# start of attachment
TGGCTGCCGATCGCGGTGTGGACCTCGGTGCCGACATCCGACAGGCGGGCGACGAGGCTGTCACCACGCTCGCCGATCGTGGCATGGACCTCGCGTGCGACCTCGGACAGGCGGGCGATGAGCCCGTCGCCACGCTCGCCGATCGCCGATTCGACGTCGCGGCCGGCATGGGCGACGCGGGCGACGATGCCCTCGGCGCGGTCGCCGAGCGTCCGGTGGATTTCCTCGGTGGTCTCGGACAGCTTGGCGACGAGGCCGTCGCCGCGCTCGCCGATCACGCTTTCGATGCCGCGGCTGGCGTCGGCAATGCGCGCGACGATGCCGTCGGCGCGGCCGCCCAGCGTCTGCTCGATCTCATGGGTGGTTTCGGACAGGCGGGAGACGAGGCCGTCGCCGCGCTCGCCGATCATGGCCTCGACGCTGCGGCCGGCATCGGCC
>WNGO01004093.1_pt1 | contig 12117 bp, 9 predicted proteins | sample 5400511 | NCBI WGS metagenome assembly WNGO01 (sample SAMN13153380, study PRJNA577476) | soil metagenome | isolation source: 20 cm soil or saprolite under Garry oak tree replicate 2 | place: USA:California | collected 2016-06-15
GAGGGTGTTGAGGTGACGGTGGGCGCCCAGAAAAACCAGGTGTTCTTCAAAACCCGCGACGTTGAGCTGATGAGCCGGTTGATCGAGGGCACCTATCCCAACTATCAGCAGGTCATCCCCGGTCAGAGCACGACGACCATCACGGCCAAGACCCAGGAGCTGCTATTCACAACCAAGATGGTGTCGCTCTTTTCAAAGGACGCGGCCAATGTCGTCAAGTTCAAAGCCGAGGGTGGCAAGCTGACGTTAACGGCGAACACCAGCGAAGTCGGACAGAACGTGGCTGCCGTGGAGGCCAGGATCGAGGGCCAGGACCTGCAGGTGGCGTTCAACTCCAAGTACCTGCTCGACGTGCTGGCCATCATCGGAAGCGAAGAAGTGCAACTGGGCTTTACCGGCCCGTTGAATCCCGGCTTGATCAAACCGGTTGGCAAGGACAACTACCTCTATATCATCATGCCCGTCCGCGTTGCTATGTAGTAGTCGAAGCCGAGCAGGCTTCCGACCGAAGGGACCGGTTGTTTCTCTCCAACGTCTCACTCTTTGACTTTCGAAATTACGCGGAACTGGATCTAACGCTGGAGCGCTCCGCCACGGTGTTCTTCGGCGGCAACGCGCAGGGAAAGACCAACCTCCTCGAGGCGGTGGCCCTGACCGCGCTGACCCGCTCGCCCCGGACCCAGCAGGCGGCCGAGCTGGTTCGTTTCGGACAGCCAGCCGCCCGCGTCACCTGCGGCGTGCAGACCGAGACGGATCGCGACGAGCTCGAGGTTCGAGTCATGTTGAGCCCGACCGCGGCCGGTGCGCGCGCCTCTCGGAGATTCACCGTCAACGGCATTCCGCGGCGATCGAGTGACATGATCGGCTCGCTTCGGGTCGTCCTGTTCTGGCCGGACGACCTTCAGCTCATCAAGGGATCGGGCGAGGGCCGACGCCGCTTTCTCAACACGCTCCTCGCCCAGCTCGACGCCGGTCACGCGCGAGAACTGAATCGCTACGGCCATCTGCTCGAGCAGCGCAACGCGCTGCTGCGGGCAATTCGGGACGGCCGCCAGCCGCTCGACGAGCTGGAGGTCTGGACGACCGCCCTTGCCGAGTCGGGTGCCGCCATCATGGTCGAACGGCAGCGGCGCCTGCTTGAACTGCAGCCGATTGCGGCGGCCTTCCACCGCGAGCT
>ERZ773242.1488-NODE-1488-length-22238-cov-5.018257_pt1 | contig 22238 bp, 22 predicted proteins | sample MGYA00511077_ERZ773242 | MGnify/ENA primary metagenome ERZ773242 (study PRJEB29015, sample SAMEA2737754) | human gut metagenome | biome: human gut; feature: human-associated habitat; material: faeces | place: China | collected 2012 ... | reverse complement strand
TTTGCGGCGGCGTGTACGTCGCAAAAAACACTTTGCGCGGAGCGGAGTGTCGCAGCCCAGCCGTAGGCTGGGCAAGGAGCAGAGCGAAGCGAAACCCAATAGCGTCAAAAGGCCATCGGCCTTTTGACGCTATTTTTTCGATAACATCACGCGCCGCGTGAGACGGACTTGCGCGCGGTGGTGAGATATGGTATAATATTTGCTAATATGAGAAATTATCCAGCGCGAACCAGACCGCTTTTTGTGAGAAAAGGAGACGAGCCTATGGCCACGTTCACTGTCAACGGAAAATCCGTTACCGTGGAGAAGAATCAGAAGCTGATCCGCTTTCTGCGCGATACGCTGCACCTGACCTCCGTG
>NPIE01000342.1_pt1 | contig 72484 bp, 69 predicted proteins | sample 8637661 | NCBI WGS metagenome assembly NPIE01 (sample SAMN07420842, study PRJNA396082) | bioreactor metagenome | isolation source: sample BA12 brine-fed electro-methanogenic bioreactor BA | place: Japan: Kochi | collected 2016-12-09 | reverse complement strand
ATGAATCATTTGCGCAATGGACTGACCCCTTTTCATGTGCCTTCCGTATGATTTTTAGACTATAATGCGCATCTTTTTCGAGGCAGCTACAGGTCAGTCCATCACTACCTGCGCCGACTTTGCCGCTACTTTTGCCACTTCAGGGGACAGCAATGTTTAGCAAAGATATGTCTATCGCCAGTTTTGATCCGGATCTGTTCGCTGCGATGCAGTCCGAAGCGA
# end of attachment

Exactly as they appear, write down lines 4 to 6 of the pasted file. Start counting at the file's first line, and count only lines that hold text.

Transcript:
>ERZ773242.1488-NODE-1488-length-22238-cov-5.018257_pt1 | contig 22238 bp, 22 predicted proteins | sample MGYA00511077_ERZ773242 | MGnify/ENA primary metagenome ERZ773242 (study PRJEB29015, sample SAMEA2737754) | human gut metagenome | biome: human gut; feature: human-associated habitat; material: faeces | place: China | collected 2012 ... | reverse complement strand
TTTGCGGCGGCGTGTACGTCGCAAAAAACACTTTGCGCGGAGCGGAGTGTCGCAGCCCAGCCGTAGGCTGGGCAAGGAGCAGAGCGAAGCGAAACCCAATAGCGTCAAAAGGCCATCGGCCTTTTGACGCTATTTTTTCGATAACATCACGCGCCGCGTGAGACGGACTTGCGCGCGGTGGTGAGATATGGTATAATATTTGCTAATATGAGAAATTATCCAGCGCGAACCAGACCGCTTTTTGTGAGAAAAGGAGACGAGCCTATGGCCACGTTCACTGTCAACGGAAAATCCGTTACCGTGGAGAAGAATCAGAAGCTGATCCGCTTTCTGCGCGATACGCTGCACCTGACCTCCGTG
>NPIE01000342.1_pt1 | contig 72484 bp, 69 predicted proteins | sample 8637661 | NCBI WGS metagenome assembly NPIE01 (sample SAMN07420842, study PRJNA396082) | bioreactor metagenome | isolation source: sample BA12 brine-fed electro-methanogenic bioreactor BA | place: Japan: Kochi | collected 2016-12-09 | reverse complement strand